We adapted Experiment 1 so that it could be performed by non-human primates. The animals initiated each trial by fixating a cross at the center of the screen. After 500 ms of fixation, one or two samples appeared on the screen. The samples were displayed for 500 ms, followed by a memory delay of 500 ms or 1500 ms. Next, a symbolic cue was presented at fixation for 300 ms. This cue indicated which sample (top or bottom) the animal should report in order to get juice reward. The response screen consisted of a ring 2° thick with an outer radius of 5°. The animals made their response by breaking fixation and saccading to the section of the color wheel corresponding to their report. This ring was randomly rotated on each trial to prevent motor planning or spatial encoding of memories. The animals received a graded juice reward that depended on the accuracy of their response. The number of drops of juice awarded for a response was determined according a circular normal (von mises) distribution centered at 0° error with a standard deviation of 22°. This distribution was scaled to have a peak amplitude of 12, and non-integer values were rounded up. When response error was greater than 60°, no juice was awarded and the animal experienced a short time-out of 1 to 2 seconds. Responses had to be made within 8 seconds; in practice, this restriction was unnecessary as response times were on the order of 200-300 ms. We analyzed all completed trials (trials on which the animal successfully maintained fixation and saccaded to the color wheel, regardless accuracy). Monkey W completed 15,787 trials over 26 sessions and Monkey E completed 16,601 trials over 17 sessions.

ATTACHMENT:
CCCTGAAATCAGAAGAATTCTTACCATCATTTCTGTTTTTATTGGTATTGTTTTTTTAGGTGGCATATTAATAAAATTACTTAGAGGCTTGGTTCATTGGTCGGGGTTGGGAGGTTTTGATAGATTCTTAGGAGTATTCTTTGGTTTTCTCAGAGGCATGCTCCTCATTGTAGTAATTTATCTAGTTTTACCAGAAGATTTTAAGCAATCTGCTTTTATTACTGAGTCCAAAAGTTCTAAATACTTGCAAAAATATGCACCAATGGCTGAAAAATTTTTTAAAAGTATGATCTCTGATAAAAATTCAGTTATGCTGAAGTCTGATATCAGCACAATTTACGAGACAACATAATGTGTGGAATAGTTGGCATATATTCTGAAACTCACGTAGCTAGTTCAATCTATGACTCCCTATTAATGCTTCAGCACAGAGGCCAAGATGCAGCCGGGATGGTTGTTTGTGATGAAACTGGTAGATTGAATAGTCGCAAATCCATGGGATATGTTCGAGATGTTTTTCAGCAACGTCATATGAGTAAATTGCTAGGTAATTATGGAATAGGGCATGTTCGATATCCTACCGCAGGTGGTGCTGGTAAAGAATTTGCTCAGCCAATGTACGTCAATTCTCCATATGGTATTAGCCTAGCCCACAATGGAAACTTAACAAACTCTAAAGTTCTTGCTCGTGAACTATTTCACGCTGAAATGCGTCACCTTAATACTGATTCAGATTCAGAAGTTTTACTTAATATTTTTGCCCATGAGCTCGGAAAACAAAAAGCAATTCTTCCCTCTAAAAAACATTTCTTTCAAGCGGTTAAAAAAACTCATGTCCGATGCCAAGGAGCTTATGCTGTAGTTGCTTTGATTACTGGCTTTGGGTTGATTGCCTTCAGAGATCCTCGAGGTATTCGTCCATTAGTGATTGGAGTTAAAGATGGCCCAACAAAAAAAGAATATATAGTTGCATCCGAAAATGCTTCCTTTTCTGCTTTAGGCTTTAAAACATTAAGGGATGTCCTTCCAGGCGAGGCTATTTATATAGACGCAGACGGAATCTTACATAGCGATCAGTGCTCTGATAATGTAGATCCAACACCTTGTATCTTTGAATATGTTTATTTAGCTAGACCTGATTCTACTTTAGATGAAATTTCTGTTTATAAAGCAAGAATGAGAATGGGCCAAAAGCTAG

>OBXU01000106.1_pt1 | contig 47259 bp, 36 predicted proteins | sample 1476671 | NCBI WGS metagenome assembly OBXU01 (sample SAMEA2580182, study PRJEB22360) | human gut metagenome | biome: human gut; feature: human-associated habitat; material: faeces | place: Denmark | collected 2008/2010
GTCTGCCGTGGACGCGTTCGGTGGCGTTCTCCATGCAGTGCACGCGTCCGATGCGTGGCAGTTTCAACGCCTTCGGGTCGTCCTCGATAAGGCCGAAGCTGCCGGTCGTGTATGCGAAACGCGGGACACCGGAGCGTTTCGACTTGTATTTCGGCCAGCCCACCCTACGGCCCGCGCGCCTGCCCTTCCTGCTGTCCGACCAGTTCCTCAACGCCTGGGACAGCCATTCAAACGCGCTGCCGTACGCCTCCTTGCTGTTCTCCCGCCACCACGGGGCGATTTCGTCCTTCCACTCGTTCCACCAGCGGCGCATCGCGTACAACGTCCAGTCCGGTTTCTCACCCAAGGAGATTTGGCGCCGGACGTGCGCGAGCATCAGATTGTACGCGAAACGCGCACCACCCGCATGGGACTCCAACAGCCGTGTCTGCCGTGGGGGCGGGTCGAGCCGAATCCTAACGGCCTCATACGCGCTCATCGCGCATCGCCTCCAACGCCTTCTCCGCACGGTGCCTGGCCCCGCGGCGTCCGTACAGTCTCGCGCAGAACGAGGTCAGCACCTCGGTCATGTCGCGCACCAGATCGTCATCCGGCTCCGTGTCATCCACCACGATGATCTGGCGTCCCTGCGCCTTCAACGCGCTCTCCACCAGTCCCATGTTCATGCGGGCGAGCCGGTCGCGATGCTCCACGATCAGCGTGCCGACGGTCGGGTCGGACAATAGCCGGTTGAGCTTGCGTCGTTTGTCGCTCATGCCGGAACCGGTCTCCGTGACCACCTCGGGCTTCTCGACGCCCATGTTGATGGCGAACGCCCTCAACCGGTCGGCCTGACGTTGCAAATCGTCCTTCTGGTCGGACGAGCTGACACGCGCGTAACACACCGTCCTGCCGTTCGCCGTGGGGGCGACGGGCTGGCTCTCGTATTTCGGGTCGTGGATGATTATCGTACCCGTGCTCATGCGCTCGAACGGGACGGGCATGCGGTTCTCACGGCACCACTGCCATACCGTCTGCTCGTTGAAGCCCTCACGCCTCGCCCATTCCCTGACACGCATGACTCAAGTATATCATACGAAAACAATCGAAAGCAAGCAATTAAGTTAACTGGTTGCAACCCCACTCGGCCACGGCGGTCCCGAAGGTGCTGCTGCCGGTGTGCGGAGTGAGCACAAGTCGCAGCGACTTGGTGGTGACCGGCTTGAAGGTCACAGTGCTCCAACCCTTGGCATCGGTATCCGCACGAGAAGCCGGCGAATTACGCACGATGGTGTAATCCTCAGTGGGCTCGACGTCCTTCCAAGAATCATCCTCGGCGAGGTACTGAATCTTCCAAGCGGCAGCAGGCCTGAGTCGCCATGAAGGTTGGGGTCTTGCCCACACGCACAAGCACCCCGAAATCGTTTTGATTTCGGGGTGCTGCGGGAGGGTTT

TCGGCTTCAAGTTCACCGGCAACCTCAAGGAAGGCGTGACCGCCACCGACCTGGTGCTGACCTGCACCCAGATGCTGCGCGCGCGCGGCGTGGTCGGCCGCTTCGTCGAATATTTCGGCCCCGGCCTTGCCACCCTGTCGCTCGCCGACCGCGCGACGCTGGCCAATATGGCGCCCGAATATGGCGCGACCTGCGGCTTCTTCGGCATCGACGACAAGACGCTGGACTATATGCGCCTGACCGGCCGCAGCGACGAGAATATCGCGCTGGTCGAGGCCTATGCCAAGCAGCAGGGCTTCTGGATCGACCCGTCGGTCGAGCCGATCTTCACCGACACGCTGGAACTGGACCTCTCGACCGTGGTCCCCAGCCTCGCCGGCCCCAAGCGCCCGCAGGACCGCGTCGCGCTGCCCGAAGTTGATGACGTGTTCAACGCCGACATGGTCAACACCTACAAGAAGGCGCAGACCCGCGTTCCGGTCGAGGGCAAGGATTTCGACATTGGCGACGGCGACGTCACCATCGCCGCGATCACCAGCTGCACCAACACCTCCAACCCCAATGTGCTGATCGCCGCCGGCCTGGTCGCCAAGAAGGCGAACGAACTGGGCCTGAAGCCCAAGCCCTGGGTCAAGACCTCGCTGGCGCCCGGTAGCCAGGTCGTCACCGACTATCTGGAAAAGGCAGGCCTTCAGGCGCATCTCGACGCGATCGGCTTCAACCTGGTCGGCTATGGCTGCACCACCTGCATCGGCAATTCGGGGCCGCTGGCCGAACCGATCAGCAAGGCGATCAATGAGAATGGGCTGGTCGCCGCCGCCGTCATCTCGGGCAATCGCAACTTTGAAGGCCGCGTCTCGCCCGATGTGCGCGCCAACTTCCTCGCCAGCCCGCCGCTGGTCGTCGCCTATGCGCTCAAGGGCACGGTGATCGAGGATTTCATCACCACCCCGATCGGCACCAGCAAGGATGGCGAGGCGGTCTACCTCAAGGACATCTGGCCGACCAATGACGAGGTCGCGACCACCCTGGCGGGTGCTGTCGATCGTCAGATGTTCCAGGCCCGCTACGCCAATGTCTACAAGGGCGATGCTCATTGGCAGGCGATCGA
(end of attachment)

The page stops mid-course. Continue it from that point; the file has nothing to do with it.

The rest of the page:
We monitored the eye position of the animals using an Eyelink 1000 Plus eyetracking system (SR Research). The animals had to maintain their gaze within a 2° circle around the central cross during the entire trial until the response, or else the trial was aborted and the animal received a brief timeout. Trials during which the animal broke fixation were excluded from analysis.

#### 1.2.3 Experiment 2

The stimuli and procedures for Experiment 2 (Fig. 4c) were similar to those for the online version of Experiment 1. We shortened the memory delays to 500 ms and 4000 ms to reduce the length of the experiment. Participants saw 2 samples on each trial. Critically, the color of the samples was no longer always drawn uniformly from the circular color space. Rather, for each sample, there was a 50% chance that the color of that sample would be drawn from a biased distribution (Fig. 4c). This biased distribution consisted of four equally-spaced clusters of common colors. Each cluster was 20° in width. Each participant was exposed to a unique set of common colors as the cluster means were shifted by a single random phase for each subject.

### 1.3 Analysis

#### 1.3.1 Effects of load and time on mean error